Math is one subject that public schools still do well today. Not all teachers are equally good, but most large public schools have at least some good teachers and offer advanced math courses. The same cannot be said of many private schools, which cannot pay enough to attract the best math teachers. This is often used as a criticism of private schools, but it would certainly not be the case if the market was not rigged by the government monopoly.
It must be pointed out that in spite of all this, many students in the public schools are still not proficient in math. Just because good teachers exist and advanced courses are available does not mean every student will take advantage of the opportunity. And in fact, some students just struggle with math. It is also the case that many students do not need an advanced math education. The majority of non-engineers will not use anything more than basic arithmetic throughout the course of their lives. So the modern emphasis on math is slightly overstated. That being said, math is worth studying simply because it develops the mind.
Math for Homeschoolers
So what is a homeschool family to do? One may think that homeschool children are mathematically doomed if one of their parents is not an engineer or college math professor. But this is not the case. Online curricula are revolutionizing education, and this includes the subject of math. This means parents do not have to teach the material but can simply serve as a guide for their children, especially as they mature.
There is a ton of math curricula out there, and I cannot possibly review all of it. However, I can make some recommendations. While textbooks serve a purpose, they can be difficult to use for homeschooling. It therefore seems best that parents use video instruction for teaching math.
The great thing is that Khan Academy offers K–12 math videos for free. They have instructional videos ranging from basic arithmetic all the way to calculus and linear algebra. Khan Academy also serves as a great tool for students who attend schools, as they can watch the videos as a refresher or to help with concepts they are struggling with.
Ron Paul Homeschool is strongest in history, government, and economics. But they too offer math videos for K–12. They offer entire math courses for K–8 students and algebra, geometry, trigonometry, and pre-calculus for high school. Each course consists of five videos per week (for a total of 36 weeks), making this option more structured than Khan Academy. A subscription is $250 for the entire family per year, plus $50 for each course you take. You can sample their first 40 math lessons for free. The Ron Paul curriculum also aims to prepare students to take CLEP exams and therefore earn cheap college credit while still in high school.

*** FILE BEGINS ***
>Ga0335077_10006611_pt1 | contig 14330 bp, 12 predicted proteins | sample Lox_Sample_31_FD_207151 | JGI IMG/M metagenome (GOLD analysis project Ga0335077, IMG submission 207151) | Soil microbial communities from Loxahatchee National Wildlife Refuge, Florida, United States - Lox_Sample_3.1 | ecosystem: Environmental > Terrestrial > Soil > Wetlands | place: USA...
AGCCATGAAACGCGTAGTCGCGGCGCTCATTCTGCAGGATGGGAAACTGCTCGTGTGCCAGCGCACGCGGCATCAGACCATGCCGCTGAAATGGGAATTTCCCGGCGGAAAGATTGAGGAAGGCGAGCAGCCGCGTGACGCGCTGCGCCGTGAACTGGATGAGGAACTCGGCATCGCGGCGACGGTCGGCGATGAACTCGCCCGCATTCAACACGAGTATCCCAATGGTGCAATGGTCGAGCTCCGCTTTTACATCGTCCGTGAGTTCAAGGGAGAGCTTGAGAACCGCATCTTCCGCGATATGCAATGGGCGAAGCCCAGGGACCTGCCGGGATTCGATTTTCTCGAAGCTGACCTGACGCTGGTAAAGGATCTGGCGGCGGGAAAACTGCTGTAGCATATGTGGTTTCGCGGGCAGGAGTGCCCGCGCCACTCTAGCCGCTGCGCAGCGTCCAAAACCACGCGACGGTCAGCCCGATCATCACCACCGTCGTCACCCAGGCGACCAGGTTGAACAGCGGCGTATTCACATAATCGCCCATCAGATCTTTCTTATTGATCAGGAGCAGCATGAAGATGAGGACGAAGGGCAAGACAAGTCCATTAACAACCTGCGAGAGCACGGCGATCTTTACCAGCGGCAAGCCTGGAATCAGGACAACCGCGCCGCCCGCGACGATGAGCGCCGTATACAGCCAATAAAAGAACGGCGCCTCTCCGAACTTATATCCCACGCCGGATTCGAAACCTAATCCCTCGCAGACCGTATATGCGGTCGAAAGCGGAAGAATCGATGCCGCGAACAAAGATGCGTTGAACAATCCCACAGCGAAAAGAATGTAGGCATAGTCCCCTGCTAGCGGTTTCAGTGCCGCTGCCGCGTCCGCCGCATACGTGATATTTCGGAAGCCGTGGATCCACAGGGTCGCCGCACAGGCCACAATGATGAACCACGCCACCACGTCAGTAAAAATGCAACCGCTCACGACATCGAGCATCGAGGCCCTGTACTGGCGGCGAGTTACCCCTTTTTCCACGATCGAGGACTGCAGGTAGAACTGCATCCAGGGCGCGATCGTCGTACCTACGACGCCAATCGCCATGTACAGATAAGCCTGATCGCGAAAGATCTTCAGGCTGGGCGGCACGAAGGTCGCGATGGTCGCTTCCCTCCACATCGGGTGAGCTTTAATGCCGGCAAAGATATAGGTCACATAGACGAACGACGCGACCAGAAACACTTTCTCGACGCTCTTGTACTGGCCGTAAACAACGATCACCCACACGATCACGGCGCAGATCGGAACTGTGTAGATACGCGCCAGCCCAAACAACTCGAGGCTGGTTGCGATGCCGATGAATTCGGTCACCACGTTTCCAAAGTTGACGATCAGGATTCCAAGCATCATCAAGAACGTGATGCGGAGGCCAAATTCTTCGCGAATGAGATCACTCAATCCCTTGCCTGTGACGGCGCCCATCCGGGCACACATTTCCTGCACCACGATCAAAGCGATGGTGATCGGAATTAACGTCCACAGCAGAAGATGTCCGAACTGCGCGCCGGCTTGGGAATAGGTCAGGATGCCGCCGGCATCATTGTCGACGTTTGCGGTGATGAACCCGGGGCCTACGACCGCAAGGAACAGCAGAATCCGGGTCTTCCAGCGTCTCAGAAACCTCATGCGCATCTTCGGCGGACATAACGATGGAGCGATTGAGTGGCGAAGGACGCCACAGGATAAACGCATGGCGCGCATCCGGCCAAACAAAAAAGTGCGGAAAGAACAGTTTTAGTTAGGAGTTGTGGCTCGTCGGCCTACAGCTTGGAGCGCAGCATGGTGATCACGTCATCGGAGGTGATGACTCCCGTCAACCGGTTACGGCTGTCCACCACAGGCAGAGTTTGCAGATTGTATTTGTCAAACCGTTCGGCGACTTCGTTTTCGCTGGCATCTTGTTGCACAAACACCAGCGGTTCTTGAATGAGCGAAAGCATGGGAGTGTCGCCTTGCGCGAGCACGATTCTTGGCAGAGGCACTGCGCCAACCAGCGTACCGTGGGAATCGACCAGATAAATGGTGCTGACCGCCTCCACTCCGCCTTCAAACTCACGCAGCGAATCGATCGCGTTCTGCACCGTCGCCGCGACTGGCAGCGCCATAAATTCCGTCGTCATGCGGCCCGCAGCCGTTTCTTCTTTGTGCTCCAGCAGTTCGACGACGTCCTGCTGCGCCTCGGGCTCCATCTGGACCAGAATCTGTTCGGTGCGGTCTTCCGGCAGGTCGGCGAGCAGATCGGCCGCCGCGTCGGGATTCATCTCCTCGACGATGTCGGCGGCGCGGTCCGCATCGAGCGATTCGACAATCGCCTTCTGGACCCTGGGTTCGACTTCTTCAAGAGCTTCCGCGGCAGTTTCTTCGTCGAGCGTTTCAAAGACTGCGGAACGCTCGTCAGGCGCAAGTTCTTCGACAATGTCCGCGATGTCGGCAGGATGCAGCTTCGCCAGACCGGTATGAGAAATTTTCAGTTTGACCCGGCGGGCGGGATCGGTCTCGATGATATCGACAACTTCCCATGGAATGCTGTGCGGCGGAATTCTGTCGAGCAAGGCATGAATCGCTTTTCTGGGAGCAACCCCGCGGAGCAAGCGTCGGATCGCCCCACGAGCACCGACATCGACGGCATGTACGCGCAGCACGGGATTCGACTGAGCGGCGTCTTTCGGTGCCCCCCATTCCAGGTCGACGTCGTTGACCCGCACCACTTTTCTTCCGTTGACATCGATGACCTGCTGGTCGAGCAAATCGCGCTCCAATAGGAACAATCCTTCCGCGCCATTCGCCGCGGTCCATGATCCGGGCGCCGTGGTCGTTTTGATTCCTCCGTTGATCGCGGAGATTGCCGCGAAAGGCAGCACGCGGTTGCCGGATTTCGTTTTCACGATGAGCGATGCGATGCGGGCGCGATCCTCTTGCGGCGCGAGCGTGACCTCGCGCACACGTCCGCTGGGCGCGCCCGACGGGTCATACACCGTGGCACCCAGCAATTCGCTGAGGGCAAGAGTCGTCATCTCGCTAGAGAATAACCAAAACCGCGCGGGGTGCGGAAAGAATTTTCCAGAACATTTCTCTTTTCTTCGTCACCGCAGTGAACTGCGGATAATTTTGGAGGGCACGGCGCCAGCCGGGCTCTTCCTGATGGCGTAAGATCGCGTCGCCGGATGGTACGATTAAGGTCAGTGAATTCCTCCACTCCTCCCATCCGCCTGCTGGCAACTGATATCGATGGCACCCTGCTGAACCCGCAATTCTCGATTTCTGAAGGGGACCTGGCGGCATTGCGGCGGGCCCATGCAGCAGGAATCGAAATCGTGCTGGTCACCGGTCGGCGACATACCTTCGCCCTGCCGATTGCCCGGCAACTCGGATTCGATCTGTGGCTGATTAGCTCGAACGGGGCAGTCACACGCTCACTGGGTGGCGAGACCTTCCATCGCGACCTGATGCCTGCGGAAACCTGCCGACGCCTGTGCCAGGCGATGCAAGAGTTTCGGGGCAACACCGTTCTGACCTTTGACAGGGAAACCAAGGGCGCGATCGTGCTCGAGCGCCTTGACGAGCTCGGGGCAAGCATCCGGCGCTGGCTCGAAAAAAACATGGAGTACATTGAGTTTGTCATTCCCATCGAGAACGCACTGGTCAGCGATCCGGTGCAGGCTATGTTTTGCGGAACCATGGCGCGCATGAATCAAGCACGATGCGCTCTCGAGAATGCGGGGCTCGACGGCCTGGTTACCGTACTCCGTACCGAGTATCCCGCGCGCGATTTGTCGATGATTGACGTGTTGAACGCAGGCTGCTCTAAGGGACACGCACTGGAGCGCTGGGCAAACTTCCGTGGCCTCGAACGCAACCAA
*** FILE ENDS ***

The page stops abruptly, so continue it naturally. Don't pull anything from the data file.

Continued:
If parents want live online math courses, they should check out the Logos Online School for 7th–12th grade. This is an explicitly Christian school. Classes meet live over the Internet Monday through Friday for 50 minutes per day, with students turning in assignments just like any other school (they max at 24 students per class). Full-time tuition (four courses) is about $2,200, and part-time tuition is $600 per course (not including books). You can choose your own courses to take, or you can follow the suggested diploma track. They offer pre-algebra, algebra 1, geometry, algebra II, pre-calculus, and calculus.
Math and Worldview
When I criticize secular education by pointing out that no education is religiously neutral, I am often met with the response that subjects like math are actually quite objective. There is some truth here. Out of all the subjects taught in school, math is probably the easiest subject to teach from an objective viewpoint. Even the most ardent atheist can still teach math concepts and teach them well. That math is a fairly objective subject means that parents can use pretty much any math book or curriculum and adopt it to their worldview.
That being said, worldview should not be left out of teaching math. While an atheist teacher can still teach math concepts to children, he is implicitly training them that God is not necessary to math. But that is simply not true. Math, like logic and beauty, has God as its foundation. Without God, there is no basis for math. Why does two plus two always equal four? Because it is an objective reality that is part of God’s universe. It cannot be any other way. So we should teach math from a Christian worldview. And teachers and parents should make it clear that math is an objective reality based on the nature of God. He is an orderly God.